Today is the final day of the 2019 American Society of Clinical Oncology (ASCO) Annual Meeting in Chicago, IL. The theme of this year’s meeting is ‘Caring for Every Patient, Learning from Every Patient.’ Professor Peter Schmid, Lead of the Centre for Experimental Cancer Medicine at the Barts Cancer Institute, Queen Mary University of London, attended this year’s meeting and today presented updated survival data from the IMpassion130 trial.
IMpassion130 is a randomised, double blind, placebo controlled phase III trial which set out to evaluate the efficacy and safety of atezolizumab (a type of immunotherapy known as an immune checkpoint inhibitor) administered in combination with chemotherapy nab-paclitaxel in patients with previously untreated locally advanced or metastatic triple-negative breast cancer (TNBC).
Immunotherapies harness the power of the body’s own immune system to kill cancer. Atezolizumab works by targeting a protein on the surface of tumour cells called PD-L1. The overexpression of PD-L1 on the surface of tumour cells allows them to hide from the immune system. By blocking PD-L1, atezolizumab prevents PD-L1 from acting as an ‘off switch’ to immune cells, and re-activates the immune system to recognise and kill the tumour cells.
The primary efficacy analysis of the IMpassion130 trial was reported in The New England Journal of Medicine last year, and a significantly improved progression free survival was observed following treatment with the immunotherapy and chemotherapy combination in the intent-to-treat population as well as in patients with PD-L1 positive tumours. These results led to an accelerated FDA approval for the use of atezolizumab and nab-paclitaxel in this population.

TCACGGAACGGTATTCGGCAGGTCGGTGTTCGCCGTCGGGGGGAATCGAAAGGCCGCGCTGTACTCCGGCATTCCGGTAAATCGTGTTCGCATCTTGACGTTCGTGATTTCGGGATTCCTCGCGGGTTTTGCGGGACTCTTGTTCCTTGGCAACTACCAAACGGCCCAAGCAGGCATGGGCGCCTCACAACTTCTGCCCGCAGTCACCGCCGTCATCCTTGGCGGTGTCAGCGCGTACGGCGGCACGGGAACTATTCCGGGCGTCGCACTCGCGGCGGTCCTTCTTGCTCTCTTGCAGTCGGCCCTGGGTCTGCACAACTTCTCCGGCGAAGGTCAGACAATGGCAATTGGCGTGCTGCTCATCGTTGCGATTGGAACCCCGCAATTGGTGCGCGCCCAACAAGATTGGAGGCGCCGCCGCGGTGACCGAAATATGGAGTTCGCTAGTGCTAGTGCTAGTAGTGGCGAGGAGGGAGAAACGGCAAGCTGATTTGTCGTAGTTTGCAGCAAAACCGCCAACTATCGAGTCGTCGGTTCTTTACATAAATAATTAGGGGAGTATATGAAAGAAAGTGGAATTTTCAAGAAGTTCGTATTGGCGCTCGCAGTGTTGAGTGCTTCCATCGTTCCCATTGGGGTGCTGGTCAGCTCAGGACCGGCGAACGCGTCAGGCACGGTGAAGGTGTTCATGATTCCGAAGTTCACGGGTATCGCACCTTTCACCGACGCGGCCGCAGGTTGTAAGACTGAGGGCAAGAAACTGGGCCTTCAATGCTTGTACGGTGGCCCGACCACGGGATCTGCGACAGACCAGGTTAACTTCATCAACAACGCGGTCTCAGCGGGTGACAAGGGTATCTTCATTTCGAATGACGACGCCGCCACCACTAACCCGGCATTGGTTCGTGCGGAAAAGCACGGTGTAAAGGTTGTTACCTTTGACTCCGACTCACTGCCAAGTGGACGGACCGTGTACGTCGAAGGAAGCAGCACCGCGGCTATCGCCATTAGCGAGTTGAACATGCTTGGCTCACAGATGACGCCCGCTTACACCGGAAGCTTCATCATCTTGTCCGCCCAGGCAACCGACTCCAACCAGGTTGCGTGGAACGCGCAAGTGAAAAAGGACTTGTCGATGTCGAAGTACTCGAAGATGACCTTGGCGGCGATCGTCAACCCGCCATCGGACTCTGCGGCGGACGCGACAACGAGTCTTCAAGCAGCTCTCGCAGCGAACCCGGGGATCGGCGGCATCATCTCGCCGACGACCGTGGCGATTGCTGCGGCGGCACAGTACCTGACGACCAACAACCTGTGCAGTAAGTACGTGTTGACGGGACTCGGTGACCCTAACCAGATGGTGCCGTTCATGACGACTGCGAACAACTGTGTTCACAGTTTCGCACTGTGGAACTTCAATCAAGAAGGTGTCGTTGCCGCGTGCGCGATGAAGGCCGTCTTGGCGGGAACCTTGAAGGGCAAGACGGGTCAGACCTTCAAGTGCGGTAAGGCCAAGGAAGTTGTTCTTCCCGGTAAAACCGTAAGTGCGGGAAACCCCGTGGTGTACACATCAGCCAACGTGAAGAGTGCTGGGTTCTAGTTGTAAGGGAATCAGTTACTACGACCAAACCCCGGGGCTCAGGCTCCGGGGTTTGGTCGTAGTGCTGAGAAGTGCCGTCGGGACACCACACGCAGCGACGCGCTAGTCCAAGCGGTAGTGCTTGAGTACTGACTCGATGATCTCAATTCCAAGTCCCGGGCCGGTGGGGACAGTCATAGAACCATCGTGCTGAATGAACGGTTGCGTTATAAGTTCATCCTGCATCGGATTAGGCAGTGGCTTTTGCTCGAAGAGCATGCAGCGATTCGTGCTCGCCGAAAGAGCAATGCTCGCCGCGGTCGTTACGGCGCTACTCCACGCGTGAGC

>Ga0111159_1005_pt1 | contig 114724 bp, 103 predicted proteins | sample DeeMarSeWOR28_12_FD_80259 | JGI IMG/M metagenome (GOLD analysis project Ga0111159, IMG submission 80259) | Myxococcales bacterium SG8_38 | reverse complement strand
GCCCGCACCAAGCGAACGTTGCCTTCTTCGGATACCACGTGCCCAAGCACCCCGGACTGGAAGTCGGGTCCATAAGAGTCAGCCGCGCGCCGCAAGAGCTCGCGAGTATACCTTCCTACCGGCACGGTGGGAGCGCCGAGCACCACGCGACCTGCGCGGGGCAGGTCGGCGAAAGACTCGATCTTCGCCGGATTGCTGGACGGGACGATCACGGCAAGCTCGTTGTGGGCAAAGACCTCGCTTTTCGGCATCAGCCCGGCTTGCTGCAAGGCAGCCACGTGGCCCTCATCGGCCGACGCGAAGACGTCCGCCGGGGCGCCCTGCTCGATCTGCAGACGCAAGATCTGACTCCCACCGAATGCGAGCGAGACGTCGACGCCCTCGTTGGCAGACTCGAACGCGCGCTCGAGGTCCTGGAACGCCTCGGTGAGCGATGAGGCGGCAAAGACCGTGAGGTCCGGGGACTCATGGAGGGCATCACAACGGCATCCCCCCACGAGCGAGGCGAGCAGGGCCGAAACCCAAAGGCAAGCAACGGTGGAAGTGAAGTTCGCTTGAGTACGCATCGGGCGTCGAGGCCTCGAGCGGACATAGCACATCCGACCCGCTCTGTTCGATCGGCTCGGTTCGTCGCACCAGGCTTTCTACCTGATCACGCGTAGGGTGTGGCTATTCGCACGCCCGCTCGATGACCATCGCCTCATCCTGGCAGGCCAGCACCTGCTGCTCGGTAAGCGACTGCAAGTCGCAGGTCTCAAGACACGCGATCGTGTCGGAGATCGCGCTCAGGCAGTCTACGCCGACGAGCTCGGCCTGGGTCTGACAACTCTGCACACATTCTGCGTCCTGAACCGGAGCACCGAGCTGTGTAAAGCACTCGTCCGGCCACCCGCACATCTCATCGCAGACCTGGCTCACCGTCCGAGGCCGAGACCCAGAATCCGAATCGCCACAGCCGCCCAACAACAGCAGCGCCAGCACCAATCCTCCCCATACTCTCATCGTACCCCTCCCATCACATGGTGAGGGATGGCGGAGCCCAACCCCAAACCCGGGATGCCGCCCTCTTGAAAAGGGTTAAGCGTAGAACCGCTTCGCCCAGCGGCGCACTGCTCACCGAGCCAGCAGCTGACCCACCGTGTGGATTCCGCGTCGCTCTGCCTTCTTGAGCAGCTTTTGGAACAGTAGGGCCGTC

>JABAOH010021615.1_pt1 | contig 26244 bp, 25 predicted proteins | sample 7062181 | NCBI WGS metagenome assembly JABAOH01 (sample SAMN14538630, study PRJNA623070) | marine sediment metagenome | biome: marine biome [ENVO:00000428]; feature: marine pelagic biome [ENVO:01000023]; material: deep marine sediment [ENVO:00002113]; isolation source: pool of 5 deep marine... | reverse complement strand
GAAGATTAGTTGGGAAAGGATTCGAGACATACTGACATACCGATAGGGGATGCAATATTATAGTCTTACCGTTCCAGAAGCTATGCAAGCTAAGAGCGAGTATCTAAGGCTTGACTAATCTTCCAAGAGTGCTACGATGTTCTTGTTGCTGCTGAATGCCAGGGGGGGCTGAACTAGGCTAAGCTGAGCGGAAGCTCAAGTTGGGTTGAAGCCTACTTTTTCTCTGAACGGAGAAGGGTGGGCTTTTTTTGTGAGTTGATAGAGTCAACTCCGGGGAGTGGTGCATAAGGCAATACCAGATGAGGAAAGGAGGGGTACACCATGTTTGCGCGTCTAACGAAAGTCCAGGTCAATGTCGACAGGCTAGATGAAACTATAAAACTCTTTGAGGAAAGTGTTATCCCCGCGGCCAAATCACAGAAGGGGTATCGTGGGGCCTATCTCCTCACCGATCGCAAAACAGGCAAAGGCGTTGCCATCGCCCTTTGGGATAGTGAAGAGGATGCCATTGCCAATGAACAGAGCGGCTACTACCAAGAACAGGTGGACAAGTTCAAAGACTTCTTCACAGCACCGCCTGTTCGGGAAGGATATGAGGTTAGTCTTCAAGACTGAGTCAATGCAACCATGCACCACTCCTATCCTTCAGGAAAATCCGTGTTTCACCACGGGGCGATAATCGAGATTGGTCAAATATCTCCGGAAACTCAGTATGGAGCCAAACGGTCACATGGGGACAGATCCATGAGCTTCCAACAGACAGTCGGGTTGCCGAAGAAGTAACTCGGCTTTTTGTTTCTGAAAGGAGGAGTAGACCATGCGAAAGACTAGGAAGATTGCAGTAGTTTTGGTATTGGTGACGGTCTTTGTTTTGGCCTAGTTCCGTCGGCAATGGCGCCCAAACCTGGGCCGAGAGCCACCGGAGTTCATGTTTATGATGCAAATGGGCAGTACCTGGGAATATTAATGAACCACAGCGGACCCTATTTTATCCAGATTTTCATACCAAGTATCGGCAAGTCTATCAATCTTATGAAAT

Data presented today at the 2019 ASCO Annual Meeting were consistent with the first interim overall survival (OS) analysis. A 7.0-month improvement in median OS was observed in PD-L1 positive patients with atezolizumab plus nab-paclitaxel (25 months) vs placebo plus nab-paclitaxel (18 months), confirming a clinically meaningful OS benefit with the treatment combination.
Treatment options for TNBC are limited and the prognosis for advanced or metastatic TNBC is poor, with a median survival of 18 months or less. Drugs used to treat breast cancer often target receptors for the hormones oestrogen and progesterone, and receptors for the HER2 protein. However, TNBC cells do not possess these receptor types, thus such drugs are ineffective in this cancer type. It is therefore vital to identify novel therapies for TNBC, and the IMpassion130 trial represents an important step forward for the treatment of this disease.
View the full abstract here.
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